Surveillance technologies are the industry solution to declining police budgets and hostility to militarized departments in Western countries, Visogain seems to be saying:
with the advent of so called ‘safe cities’, both in the East and the West, law enforcement entities are progressing to a much higher standard of operation, whereby adequate intelligence and information management capabilities are just as important as heavily armoured vehicles, and more powerful firearms. Accordingly, future growth in several submarkets is likely to be governed by a nations’ ability to integrate each of its systems into a more coherent whole. With police numbers and funding still declining across most Western countries, it is likely that the main thrust of this will take place in countries like the U.S. in U.K., where police will be forced to utilise fewer resources in a more effective fashion.
Police militarization is easy to see, and easy to criticize. Expenditures on surveillance are harder to spot, and police may have an easier time defending them. Ultimately, Visogain seems to argue, surveillance systems are a more cost effective method of maintaining social and political order (or control). Tanks are not necessary if Skynet works as intended.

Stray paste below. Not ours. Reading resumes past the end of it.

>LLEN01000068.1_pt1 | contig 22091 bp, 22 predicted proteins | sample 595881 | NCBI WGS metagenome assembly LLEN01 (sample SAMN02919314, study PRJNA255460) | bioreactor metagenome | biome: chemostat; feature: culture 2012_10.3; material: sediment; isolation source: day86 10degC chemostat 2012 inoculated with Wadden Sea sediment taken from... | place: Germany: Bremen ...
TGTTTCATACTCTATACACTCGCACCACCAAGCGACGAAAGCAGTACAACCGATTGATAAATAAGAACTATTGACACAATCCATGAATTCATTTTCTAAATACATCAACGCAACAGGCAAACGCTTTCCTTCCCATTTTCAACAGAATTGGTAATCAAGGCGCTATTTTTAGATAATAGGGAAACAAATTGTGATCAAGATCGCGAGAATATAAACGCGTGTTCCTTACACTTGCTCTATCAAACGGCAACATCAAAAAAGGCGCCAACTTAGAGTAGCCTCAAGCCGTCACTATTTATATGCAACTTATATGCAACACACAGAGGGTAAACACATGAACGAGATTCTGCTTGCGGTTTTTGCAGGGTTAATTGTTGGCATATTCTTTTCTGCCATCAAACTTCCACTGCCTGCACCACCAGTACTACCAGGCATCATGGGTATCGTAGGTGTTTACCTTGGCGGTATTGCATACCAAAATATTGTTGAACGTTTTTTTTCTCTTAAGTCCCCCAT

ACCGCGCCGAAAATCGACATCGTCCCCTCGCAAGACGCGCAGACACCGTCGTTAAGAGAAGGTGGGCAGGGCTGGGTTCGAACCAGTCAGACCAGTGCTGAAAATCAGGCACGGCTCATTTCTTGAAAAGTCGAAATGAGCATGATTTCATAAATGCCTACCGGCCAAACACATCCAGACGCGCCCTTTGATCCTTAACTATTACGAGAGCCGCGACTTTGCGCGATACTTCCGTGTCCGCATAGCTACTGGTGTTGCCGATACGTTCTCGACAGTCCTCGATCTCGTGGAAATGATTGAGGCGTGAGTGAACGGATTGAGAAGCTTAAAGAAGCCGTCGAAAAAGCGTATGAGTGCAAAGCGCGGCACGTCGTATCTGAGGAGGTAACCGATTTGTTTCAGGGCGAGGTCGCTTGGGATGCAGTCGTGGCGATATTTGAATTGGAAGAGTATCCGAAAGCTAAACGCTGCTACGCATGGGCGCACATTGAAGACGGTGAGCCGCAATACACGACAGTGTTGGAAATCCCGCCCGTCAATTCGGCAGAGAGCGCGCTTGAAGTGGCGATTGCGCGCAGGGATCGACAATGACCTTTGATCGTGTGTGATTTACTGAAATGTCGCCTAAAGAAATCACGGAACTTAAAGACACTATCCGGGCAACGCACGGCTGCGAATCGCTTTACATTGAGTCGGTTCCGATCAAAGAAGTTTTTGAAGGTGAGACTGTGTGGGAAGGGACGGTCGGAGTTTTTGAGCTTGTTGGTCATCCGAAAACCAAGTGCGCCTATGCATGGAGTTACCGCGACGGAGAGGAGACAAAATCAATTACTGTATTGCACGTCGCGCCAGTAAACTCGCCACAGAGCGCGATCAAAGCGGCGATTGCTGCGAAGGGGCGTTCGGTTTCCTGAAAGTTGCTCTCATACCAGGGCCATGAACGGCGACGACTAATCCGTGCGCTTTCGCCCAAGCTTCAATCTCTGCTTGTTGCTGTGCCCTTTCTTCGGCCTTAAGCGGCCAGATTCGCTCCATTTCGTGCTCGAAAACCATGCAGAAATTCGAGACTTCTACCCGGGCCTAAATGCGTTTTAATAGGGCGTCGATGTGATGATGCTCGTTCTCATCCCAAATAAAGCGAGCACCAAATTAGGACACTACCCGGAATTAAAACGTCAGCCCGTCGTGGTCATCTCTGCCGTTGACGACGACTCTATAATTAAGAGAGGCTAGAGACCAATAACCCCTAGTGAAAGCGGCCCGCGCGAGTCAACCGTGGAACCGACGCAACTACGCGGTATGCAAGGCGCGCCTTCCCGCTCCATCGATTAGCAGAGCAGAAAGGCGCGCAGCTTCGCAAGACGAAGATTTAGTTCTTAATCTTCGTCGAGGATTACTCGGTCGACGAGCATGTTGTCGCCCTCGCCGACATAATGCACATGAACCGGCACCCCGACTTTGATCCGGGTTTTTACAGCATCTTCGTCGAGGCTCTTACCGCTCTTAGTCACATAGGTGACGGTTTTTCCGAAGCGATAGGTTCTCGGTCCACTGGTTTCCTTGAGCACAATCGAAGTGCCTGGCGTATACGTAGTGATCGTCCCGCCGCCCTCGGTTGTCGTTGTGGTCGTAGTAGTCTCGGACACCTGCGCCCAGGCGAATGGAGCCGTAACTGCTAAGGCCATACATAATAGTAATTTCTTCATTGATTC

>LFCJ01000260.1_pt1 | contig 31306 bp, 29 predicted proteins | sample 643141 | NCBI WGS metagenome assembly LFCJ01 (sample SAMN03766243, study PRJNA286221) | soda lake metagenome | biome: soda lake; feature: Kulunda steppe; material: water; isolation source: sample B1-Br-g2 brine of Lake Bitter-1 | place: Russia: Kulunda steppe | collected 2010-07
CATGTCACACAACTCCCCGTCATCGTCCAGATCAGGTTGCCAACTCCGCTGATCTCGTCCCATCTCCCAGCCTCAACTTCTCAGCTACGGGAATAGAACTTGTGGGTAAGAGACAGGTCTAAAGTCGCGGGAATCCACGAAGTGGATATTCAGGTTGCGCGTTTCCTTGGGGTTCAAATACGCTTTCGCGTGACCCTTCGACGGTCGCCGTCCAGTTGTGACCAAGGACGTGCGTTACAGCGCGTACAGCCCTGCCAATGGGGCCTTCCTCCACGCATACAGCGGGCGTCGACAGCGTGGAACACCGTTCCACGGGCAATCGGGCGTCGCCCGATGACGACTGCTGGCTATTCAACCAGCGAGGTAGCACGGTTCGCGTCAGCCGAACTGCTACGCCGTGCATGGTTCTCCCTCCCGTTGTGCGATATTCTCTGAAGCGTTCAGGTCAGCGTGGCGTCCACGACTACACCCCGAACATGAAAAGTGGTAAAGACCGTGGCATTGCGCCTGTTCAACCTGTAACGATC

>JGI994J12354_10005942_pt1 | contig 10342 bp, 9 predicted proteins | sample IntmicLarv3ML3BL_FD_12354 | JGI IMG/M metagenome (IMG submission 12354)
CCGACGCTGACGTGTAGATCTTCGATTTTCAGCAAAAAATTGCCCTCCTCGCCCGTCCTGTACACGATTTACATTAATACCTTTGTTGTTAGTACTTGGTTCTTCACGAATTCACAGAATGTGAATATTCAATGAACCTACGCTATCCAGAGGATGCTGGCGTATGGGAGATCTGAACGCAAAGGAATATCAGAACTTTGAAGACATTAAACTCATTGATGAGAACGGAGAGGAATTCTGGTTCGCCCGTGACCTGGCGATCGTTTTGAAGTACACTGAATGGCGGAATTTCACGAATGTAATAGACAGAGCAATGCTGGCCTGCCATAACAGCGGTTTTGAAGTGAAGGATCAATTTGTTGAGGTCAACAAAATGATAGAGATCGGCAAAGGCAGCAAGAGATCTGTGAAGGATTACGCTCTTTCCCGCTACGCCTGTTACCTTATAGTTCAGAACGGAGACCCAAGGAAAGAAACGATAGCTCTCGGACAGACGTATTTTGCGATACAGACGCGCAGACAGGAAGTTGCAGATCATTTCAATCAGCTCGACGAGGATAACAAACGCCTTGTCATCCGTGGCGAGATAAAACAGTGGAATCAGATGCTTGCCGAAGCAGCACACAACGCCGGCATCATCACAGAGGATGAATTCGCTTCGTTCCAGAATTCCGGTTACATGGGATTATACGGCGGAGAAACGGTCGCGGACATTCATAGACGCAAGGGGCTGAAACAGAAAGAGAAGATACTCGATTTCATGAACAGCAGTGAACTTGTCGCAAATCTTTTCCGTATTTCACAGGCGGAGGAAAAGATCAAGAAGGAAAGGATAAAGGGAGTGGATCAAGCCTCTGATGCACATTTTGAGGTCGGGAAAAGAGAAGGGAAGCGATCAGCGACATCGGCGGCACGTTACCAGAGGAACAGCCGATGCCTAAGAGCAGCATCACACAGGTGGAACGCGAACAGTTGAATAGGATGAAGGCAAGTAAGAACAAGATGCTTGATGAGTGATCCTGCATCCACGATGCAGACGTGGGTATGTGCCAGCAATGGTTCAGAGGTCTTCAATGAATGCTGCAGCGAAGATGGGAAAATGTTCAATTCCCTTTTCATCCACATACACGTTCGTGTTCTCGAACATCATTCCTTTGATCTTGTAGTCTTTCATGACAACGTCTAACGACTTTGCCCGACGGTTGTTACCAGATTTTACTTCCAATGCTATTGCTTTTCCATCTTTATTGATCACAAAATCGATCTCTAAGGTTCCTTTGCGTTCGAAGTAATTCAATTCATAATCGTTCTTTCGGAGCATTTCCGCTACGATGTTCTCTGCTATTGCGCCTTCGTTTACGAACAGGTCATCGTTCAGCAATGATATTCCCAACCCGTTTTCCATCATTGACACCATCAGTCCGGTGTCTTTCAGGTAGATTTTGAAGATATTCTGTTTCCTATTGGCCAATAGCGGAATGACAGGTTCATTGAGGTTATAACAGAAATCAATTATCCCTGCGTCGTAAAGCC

The marketing email to Hacking Team provides a table of contents for the entire report, offering up gems like these:
- 5.3.5 From Warfighter to Crimefighter – What is the 1003 Programme and How Has it Affected the U.S. Law Enforcement Market?
- 5.3.7 Why Are Non-Lethal Weapons Becoming Increasingly Important To U.S. Law Enforcement Entities?
- 5.3.8 U.S. Law Enforcement Equipment Market Contracts & Programmes
- 5.4.7 From Skynet to ‘Safe Cities’: Why China is on the March Towards the Ultimate Surveil lance State
- 5.7.3 How Effective Has Russia’s Law Enforcement Reform Programme Been and What Does Putin Have Planned for the Future?
- 5.13.3 Camover? What Effect Has German Concern for Privacy Had On Police Surveillance Development?
- Table 5.4 U.S. Law Enforcement Equipment Drivers & Restraints
- Table 5.5 U.S. Department of Justice Budget 2008–2015 ($m)
- Table 5.6 Department of Justice Law Enforcement Allocations 2008–2015 ($m)
- Table 5.7 Military Equipment Provided to Ferguson Law Enforcement Entities Under the DLA’s 1033 Programme (Ferguson, MO, St. Louis County, MO)
Read the full email to see more.
Another of Visogain's reports, this one on "homeland security" industry trends, offers a section on "Domestic Opposition" just after segments on Terrorism and Insurgencies. The report features extensive commentary on the US market, offering insights on spending trends and answering questions like, "What Does the Future Have in Store for U.S. Border Security?"